This Chicago Election Hinges on a “Black Lives” Case—and It’s Not The Only One

Kim Foxx grew up in the projects. Now she aims to be Cook County’s top prosecutor.

M. Spencer Green/AP

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Could a bungled police shooting case be the undoing of Chicago’s top prosecutor? Her former subordinate is betting on it.

Kim Foxx, who once worked as an assistant state’s attorney under Cook County State’s Attorney Anita Alvarez, has emerged as her ex-boss’ top Democratic challenger in the March 15 primary. If Foxx prevails, it would be the first time since the Black Lives Matter movement began that voters rejected a prosecutor under fire for her handling of a case against the police—although the outcry over officer-involved shootings has changed the political landscape in a number of US communities. (See the box at right.)

Alvarez, who is seeking her third term as chief prosecutor, waited more than 400 days to file charges in the 2014 shooting of 17-year-old Laquan McDonald by a Chicago police officer. The incident—which the New York Times editorial board, among others, deemed an execution—only made national news this past November, when the city released video footage of Officer Jason Van Dyke shooting McDonald from behind and then unloading his service weapon into the prostrate youngster. Alvarez’s office reportedly had footage in hand within weeks of the shooting but held off charging Van Dyke, her critics point out, until after Mayor Rahm Emanuel was safely reelected. Alvarez has responded by saying she was waiting for the Department of Justice to conclude its own investigation of the shooting—and that she “won’t apologize” for conducting a thorough investigation.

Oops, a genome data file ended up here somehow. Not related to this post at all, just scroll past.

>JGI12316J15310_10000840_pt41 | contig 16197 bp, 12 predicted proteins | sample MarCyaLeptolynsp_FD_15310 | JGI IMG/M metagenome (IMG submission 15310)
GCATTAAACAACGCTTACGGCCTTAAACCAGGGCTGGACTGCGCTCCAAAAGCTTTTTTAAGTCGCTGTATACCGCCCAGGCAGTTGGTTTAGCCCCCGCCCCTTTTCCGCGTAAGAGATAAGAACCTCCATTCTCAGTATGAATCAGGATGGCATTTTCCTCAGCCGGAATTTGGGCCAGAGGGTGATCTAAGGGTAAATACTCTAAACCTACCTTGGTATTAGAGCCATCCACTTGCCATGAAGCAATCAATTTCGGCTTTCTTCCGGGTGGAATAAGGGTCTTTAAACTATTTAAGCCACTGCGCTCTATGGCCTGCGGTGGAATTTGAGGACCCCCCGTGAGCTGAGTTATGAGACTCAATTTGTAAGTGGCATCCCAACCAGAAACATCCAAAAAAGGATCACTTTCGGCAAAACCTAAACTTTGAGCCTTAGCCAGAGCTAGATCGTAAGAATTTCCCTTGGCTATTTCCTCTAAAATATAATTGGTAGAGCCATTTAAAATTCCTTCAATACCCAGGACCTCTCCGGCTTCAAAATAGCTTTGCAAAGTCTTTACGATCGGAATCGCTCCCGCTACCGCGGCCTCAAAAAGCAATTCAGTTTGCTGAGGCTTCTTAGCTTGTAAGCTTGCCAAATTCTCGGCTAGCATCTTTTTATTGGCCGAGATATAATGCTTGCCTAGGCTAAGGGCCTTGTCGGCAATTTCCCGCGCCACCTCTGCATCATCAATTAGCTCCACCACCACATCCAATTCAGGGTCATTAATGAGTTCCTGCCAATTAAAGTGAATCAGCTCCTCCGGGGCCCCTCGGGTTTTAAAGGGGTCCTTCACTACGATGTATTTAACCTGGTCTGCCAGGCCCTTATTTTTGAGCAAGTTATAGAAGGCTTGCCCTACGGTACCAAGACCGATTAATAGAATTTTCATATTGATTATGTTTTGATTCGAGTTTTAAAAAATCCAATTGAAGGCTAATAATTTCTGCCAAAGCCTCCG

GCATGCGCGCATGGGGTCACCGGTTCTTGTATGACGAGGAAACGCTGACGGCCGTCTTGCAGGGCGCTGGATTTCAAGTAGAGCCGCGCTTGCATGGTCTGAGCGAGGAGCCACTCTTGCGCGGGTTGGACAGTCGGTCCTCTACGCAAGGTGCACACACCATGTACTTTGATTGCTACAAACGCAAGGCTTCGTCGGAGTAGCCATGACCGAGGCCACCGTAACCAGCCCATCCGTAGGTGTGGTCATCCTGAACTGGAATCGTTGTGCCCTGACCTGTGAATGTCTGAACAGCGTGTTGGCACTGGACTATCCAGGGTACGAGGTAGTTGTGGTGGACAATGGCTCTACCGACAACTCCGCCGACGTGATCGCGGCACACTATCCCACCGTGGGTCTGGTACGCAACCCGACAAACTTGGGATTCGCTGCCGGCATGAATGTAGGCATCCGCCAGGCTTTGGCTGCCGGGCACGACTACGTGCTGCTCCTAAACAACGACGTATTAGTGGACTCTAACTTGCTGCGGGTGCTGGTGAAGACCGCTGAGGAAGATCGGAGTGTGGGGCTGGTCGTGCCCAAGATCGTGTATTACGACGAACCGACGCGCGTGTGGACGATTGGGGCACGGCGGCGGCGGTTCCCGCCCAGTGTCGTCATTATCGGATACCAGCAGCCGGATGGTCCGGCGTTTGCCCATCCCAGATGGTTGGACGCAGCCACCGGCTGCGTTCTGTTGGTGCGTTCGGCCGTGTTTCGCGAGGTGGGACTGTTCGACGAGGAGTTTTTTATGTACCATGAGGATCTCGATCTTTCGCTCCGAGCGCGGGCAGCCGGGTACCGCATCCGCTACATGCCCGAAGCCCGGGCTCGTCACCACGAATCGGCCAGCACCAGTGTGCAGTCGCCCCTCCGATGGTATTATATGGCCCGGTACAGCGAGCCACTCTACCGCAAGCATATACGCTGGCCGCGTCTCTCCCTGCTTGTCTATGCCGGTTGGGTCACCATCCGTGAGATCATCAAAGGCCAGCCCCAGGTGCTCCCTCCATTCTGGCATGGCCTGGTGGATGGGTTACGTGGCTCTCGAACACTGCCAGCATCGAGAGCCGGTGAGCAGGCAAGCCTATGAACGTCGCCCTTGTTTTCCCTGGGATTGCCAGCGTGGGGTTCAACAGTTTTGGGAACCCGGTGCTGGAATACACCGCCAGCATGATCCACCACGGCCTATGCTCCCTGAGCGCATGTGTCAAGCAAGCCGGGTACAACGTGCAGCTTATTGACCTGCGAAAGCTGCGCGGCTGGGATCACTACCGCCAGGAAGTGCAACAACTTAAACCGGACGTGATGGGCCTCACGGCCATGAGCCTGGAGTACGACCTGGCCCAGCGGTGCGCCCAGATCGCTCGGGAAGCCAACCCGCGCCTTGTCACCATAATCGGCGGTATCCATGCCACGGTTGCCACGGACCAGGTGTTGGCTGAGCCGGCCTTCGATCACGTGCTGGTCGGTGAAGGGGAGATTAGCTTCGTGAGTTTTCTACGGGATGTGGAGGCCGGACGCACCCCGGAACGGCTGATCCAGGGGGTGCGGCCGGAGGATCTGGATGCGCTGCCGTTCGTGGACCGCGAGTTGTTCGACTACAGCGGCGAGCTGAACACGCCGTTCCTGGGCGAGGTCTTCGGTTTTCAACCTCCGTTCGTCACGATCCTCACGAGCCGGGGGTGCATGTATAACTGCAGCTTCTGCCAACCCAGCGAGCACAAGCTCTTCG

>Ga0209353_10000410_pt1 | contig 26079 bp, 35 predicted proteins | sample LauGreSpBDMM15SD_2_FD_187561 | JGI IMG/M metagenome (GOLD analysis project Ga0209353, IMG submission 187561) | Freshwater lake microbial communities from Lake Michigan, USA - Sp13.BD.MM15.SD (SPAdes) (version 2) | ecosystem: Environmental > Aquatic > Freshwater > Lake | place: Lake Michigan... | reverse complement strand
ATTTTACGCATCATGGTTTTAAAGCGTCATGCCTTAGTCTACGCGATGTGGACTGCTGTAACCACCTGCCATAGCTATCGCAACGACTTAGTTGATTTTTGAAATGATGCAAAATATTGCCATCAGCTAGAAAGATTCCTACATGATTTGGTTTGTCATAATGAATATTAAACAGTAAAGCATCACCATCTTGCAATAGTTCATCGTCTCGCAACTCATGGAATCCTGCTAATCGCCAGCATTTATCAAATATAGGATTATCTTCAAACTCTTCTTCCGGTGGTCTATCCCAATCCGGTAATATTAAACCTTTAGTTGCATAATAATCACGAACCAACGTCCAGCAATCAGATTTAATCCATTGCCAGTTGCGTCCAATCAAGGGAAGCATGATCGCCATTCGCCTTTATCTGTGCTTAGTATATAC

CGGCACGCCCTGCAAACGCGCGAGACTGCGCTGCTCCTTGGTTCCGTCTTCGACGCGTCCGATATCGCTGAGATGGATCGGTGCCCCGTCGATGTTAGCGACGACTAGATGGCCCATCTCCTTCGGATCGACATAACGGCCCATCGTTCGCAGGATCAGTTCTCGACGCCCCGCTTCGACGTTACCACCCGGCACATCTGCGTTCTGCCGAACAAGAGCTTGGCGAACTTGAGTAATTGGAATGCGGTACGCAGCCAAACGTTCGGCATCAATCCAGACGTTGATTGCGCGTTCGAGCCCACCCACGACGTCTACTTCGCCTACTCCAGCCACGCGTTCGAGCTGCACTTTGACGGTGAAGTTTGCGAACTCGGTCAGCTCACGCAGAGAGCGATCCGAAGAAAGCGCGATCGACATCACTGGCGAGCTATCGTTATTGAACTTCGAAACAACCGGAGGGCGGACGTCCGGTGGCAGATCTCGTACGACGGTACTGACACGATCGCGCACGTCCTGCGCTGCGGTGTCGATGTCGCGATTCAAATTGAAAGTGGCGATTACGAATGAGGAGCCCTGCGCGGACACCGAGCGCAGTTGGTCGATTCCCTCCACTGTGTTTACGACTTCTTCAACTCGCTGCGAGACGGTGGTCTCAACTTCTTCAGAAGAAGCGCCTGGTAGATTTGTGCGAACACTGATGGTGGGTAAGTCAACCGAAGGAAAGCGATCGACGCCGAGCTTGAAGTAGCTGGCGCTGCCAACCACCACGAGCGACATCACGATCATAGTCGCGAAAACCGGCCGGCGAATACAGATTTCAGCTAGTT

As Alvarez struggles to get past the scandal, Foxx has been racking up key support. The Cook County Democratic Party endorsed her last month, after reconsidering its decision to stay neutral in the race. Several dozen county officials, city aldermen, and state and US representatives have publicly backed her as well—so, incidentally, has Alvarez’s former campaign co-chair.

Foxx’s personal background makes her, if not an unlikely candidate for the job, an atypical one. Her early years were spent living in the notorious Cabrini-Green housing project—she recalls ducking into a bathtub each Fourth of July to hide from the celebratory gunfire—and at age nine, she moved to Chicago’s middle-class North Side with her mother and brother. She twice was a victim of sexual abuse—once at the hands of a relative, she has said—and was homeless for a time in high school. She was introduced to the legal process while accompanying her mom to custody and child support hearings. (Her unmarried parents had two children together, and her father had claimed custody of her brother.)

“I had a number of the risk factors that the kids who enter our adult prison system have,” Foxx says.

At her mother’s insistence, Foxx attended Southern Illinois University, where she earned her undergraduate and law degrees. It is her childhood experiences, Foxx told me, that fuel her commitment to Chicago’s vulnerable communities. “I had a number of the risk factors that the kids who enter our adult prison system have,” she says. “So it’s deeply personal to me to be in a position to be an advocate for our criminal justice system where those people’s voices are at the table.”